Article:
Dubito is a library for data scientists of predictive algorithms applicable to data sets ranging in size from very small to very large samples. These algorithms are specially designed to account for sensor imprecision, missing data, censored data, uncertain biases, and epistemic uncertainties that conventional methods neglect. Dubito offers analytical solutions for highly heterogeneous data that includes quantitative and qualitative information.
The problem it solves
Dubito is based on the Quiet Doubt philosophy which holds that uncertainty analysis is too important to be left in the hands of analysts, who sometimes neglect it or may not really appreciate how critical the consideration of imprecision and uncertainty often is.
Traditional risk assessment strategies are not always up to the challenge, and this deficiency can be serious. For instance, Monte Carlo simulation is very widely used, but it is computationally slow and it does not always yield a complete picture of the uncertainty. As one analyst ruefully noted, “Random sampling is terrible at finding worst-case scenarios, although terrorists are pretty good at it.”
The predictive algorithms in Dubito are used to make predictions from available data, to detect anomalies in data sets in real time, forecast future trends, and a host of other uses in risk analysis, strategic and tactical planning, forensic analyses and vulnerability studies. The methods are also useful in system design and scenario gaming. The list of predictive algorithms currently being implemented in Dubito includes:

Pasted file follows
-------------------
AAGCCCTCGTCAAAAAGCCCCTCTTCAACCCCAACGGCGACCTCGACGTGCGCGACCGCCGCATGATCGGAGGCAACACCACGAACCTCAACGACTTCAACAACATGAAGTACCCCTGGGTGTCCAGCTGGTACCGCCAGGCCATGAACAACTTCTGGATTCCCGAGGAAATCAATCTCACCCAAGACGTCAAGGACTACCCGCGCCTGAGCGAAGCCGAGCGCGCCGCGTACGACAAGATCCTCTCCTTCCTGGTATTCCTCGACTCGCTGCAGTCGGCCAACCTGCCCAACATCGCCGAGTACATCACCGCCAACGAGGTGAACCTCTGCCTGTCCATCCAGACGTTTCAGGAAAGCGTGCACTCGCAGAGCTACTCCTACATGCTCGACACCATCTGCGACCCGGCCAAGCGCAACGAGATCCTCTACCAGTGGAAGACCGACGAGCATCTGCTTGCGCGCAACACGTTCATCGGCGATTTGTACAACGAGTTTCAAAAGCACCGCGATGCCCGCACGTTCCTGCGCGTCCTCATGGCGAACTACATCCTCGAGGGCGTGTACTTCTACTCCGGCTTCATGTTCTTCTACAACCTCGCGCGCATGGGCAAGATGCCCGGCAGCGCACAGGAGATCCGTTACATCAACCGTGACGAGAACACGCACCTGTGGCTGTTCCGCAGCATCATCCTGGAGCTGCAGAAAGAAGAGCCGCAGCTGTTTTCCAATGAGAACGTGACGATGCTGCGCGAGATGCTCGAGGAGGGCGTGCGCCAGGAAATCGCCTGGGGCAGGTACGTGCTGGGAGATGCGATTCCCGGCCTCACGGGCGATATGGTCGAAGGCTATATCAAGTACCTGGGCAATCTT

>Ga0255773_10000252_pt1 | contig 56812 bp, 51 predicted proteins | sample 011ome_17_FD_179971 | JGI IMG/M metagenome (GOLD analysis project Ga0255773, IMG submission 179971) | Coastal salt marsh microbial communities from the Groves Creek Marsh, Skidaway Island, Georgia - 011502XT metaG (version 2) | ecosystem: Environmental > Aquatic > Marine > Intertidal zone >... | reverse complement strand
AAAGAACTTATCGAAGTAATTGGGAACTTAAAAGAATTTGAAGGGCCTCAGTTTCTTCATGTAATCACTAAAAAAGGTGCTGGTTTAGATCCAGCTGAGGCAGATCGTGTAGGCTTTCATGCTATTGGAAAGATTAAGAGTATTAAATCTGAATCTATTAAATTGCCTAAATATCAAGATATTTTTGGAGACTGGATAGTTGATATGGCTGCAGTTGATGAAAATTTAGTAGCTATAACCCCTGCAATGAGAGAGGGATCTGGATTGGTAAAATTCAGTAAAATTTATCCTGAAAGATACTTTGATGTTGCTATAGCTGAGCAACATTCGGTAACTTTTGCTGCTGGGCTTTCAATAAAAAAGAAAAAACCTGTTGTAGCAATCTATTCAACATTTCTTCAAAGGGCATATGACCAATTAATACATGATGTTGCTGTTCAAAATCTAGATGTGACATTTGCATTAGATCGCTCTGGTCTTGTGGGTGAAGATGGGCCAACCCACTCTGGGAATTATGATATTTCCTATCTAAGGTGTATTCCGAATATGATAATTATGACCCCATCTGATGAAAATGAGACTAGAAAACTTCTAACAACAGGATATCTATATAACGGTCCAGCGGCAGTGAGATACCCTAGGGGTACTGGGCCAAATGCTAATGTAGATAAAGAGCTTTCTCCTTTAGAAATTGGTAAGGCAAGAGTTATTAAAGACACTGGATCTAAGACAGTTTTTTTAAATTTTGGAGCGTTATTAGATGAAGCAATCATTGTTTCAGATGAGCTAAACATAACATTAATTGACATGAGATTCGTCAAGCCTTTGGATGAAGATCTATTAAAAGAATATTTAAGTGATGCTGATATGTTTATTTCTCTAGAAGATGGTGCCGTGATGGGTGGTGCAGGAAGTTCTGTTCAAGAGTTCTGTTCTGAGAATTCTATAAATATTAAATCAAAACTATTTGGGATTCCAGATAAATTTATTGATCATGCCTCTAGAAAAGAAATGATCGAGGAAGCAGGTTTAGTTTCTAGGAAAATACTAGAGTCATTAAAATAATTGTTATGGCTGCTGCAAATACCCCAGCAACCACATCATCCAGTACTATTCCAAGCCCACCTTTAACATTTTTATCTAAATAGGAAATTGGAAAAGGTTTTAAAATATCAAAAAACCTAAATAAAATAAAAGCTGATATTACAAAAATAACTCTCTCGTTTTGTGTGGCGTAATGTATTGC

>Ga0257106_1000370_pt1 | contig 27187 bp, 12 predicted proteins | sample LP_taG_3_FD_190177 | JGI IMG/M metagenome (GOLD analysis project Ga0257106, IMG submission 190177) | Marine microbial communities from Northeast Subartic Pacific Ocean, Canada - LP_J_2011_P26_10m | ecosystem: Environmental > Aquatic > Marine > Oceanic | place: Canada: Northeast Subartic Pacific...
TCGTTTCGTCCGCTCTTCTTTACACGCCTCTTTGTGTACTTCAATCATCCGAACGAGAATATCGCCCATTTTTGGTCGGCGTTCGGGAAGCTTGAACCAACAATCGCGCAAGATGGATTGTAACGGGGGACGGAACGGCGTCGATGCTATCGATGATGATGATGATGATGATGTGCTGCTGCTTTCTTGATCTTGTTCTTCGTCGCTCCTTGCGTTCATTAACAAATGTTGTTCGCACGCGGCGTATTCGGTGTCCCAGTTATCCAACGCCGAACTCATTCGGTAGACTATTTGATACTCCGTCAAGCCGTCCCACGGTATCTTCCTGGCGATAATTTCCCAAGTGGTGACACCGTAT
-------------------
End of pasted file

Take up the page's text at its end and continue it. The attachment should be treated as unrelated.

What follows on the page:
When the inputs include epistemic uncertainty (uncertainty arising from imprecise measurements), most of these computational problems are known to be NP-hard in general, but we have developed an array of work-around solutions that make practical calculations highly scalable.
Dubito has built-in features that detect data problems and calculation errors that would otherwise render conclusions specious. For instance, it automatically checks that measurement dimensions balance and units, if present, conform and can be compared or combined in mathematical operations.
Dubito also provides protection also against overfitting, a grave yet very common methodological error that is rarely noticed in practice. Overfitting typically means statistical predictions should be believed. The software automatically considers the effects of model uncertainty which arises from possible doubt that the form of the model was initially correctly and fully described by the analyst. Dubito takes these and other matters into consideration as it expresses the reliability of output calculations and inferences to ensure that it does not overstate its conclusions.
Dubito expresses its output in a way that is understandable. It employs a variety of schemes for expressing uncertainty in computed results in formats that are understandable by users despite the wide array of biases and misconceptions that psychometry has documented in human cognition. It can use natural-language expressions to clearly communicate analytical results to data scientists and less-technical decision maker.
Dubito is modular in design and ready for multiple environments. It can be deployed on the web or as a totally secured, behind-the-firewall solution.
Characterizing uncertainty on the dataset
Dubito provides multiple avenues for assessing and characterizing uncertainty in inputs, including:
Significant Digit Conventions
Natural Language Approximators
Poisson Count Model
These methods ascribe estimated uncertainties to data values even if the data as provided lack any specification or statement about their imprecision. The methods can be combined.